Stage and Cinema film and theatre reviews




Theater Review

by John Topping

published November 13, 2007


My Mother’s Italian, My Father’s Jewish & I’m in Therapy!

now playing Off Broadway at the Westside Theater


A few things to consider:

(1) Since Manhattan is far too urban to have dinner theater – despite the (thankfully) short-lived trend of food-oriented theater a few seasons ago – the next best thing, as it were, might be what you would call tourist theater.  

(2) My Stage and Cinema colleague, Harvey Perr, has said (though I'm paraphrasing) that if you open a play in New York with the syllable "jew" in the title, you are all but guaranteed success, as witnessed by "Jewtopia," "25 Questions for a Jewish Mother," and other Jewish-titled Off Broadway hits.

(3) There are other shows that were funded and became successful on titles alone, even without the golden "Jew" syllable.  "I Love You, You're Perfect, Now Change" and "Menopause – the Musical" come to mind.

Fitting the bill in all of these categories, and now beginning its second year of running, is the comedy "My Mother's Italian, My Father's Jewish & I'm in Therapy!"  This title cleverly ropes in both Jewish and Italian audiences, not to mention people in therapy because of their parents.  And it's not a joke that the show got its first $100,000 of backing from the title alone, before a single word was written.

Those words were eventually written, and originally performed, by Steve Solomon.  Now in its second year, and having moved a block north from its original location, the poster still has a picture of Steve Solomon using the ampersand in the title of the play as a chair, but the words are now performed by Paul Kreppel.

So you're paying some money to see a comedy, the big question is:  is it funny?  Well, there's my opinion and there's the opinion of most of the rest of the theater.  Almost everyone else was roaring with laughter.  Roaring.  Not the kind of obnoxious hyena laughing described in the aforementioned Mr. Perr's review on this website of "Walmartopia" – that was the overdone laughter of friends and family of the cast and crew making belly-laugh mountains out of half-a-smile molehills for the sake of a press performance.  This was genuine laughter, from the heart.  It was a largely over-60 and largely tourist crowd.  You could spot Italians and Jews and people in therapy.  If you don't fit into any of these categories, there is one more to consider – cruise ship vacationers.  In fact, the autobiographical text, such as it is, mentions that Solomon loves performing on cruise ships.  And though I've never been on one, I felt that this must be exactly what it's like (before he mentioned cruise ships, I felt that this must be what a comedy act in the Catskills was like).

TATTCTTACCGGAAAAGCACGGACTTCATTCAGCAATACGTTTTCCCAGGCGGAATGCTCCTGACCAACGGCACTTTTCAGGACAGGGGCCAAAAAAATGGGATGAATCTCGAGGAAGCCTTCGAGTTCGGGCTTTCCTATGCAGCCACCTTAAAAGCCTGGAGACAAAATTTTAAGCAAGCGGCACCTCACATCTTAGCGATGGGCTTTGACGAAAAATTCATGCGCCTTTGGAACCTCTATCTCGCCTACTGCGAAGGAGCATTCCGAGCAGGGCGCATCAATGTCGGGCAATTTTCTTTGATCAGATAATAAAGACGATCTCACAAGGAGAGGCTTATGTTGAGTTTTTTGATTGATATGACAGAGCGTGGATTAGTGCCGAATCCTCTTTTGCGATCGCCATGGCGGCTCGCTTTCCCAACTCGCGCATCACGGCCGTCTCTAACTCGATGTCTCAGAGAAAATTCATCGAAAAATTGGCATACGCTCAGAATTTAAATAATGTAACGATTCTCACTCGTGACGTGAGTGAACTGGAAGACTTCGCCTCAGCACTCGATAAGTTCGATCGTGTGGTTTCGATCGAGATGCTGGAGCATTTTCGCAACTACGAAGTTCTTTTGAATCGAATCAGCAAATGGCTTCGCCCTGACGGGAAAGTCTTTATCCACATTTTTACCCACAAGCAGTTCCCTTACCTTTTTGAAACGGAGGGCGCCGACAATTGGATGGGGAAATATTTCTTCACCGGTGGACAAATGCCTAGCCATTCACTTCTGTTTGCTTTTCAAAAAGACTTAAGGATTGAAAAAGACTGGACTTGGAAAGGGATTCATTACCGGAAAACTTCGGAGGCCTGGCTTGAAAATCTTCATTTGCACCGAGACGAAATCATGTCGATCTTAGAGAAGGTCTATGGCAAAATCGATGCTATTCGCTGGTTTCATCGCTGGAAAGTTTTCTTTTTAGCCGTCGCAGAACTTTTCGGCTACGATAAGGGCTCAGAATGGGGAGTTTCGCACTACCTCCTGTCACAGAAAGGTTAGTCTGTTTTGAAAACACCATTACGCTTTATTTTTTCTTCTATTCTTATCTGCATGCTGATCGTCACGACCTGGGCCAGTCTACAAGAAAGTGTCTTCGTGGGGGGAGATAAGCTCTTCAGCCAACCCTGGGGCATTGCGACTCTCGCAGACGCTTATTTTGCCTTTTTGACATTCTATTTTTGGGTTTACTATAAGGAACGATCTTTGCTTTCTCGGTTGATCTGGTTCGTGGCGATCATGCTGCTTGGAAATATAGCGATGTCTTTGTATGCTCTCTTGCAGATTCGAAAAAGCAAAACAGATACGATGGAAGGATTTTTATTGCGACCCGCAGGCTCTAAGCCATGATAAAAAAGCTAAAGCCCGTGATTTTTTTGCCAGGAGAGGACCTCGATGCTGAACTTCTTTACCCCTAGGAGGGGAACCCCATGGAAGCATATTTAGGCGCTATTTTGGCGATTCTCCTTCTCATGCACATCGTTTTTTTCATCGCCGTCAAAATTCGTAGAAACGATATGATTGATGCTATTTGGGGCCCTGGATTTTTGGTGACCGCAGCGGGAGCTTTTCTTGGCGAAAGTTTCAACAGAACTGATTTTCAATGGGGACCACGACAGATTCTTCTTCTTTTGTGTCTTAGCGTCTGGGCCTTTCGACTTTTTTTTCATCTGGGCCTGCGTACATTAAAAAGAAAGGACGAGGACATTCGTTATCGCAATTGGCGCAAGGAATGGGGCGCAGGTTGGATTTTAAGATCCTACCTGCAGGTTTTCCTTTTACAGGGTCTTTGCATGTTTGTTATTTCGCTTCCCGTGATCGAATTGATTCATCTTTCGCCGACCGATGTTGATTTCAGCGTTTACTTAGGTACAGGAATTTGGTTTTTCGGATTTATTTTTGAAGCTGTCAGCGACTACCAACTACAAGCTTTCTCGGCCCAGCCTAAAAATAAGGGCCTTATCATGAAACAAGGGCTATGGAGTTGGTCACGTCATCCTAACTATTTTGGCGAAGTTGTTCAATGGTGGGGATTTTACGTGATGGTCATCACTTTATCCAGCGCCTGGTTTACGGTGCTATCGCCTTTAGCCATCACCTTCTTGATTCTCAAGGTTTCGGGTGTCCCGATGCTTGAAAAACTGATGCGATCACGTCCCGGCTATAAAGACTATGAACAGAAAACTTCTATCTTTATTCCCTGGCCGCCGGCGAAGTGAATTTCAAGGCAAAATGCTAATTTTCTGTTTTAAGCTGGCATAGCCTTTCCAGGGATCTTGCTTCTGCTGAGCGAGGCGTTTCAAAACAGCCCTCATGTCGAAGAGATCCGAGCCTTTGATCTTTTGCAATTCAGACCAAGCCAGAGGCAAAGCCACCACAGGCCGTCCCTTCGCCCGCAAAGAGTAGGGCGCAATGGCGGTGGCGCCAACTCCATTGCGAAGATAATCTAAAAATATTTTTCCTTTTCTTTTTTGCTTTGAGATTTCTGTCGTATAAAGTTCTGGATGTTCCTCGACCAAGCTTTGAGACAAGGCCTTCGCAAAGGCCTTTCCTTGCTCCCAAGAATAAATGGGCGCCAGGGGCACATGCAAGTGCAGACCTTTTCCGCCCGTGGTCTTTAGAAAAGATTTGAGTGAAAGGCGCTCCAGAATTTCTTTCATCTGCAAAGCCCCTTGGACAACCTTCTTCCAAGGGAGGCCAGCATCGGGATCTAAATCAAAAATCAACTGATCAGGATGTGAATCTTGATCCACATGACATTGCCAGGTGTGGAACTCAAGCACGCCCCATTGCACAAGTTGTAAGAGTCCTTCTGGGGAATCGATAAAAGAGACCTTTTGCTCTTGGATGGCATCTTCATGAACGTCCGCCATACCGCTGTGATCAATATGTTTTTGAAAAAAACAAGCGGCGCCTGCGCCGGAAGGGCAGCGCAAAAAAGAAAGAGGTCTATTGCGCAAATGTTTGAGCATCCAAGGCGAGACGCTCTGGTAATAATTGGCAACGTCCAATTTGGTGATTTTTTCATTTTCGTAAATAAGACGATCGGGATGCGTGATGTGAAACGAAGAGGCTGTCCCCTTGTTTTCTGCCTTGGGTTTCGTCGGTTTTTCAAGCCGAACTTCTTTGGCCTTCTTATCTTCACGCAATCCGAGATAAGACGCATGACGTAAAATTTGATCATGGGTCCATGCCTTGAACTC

I don't mean to be a sourpuss.  My companion – a woman who only fell into the over-60 category – suggested afterwards that maybe I just don't like comedy.  (I didn't agree.  Was she being funny?)  But because she was among the roaring laughers, I smiled more than I would have otherwise, making me feel like Woody Allen in "Annie Hall" in the scene where a performer is describing the kind of act he'd like to have written for him, as Allen sits and politely plasters a faux-smile on his face.  And it's not like I never had a genuine laugh; but when one came, I felt I needed to emphasize it a bit more than was natural (although not to "Walmartopia"-imported-audience-esque lengths).  "See?  I thought that was actually funny.  That was a real laugh.  Did you hear it just then?"

I knew that this was a one-man show, but I guess part of my problem was that I was expecting to see a one-man play.  There is a beautiful set design (by Ray Klausen) of a psychiatrist's office, complete with a snippet of the Manhattan skyline out the window.  But there is no reason for the set to be there.  Ostensibly we are crammed into the office while he passes time talking to us, waiting for his therapist, Dr. Assole, to arrive.  But all of the text that relates to therapy is an afterthought.  If he hadn't gotten that funding from the funny title, and had chosen a different title instead, there would have been no therapy theme at all.  The same goes for his mother's Italian background and his father's Jewishness, although to a somewhat lesser extent.

It is basically a stand-up comedy routine, with the self-imposed Italian-Jewish-therapeutic-familial thread tacked on (and a threadbare thread it is).  And, by the way, I love stand-up comedy.  So I couldn't help but wonder if it was all context. Although by the audience's gauge, Kreppel does an admirable job telling someone else's jokes, I wondered if Solomon originally performed it better, more organically, with different timing, since, after all, it was his own writing, meant to be done by him.  And would I have laughed more, I wondered, if the set were stripped bare, and he had a hand-held microphone?  Or was the real problem that my fellow passengers were simply on a cruise to an entirely different exotic location?


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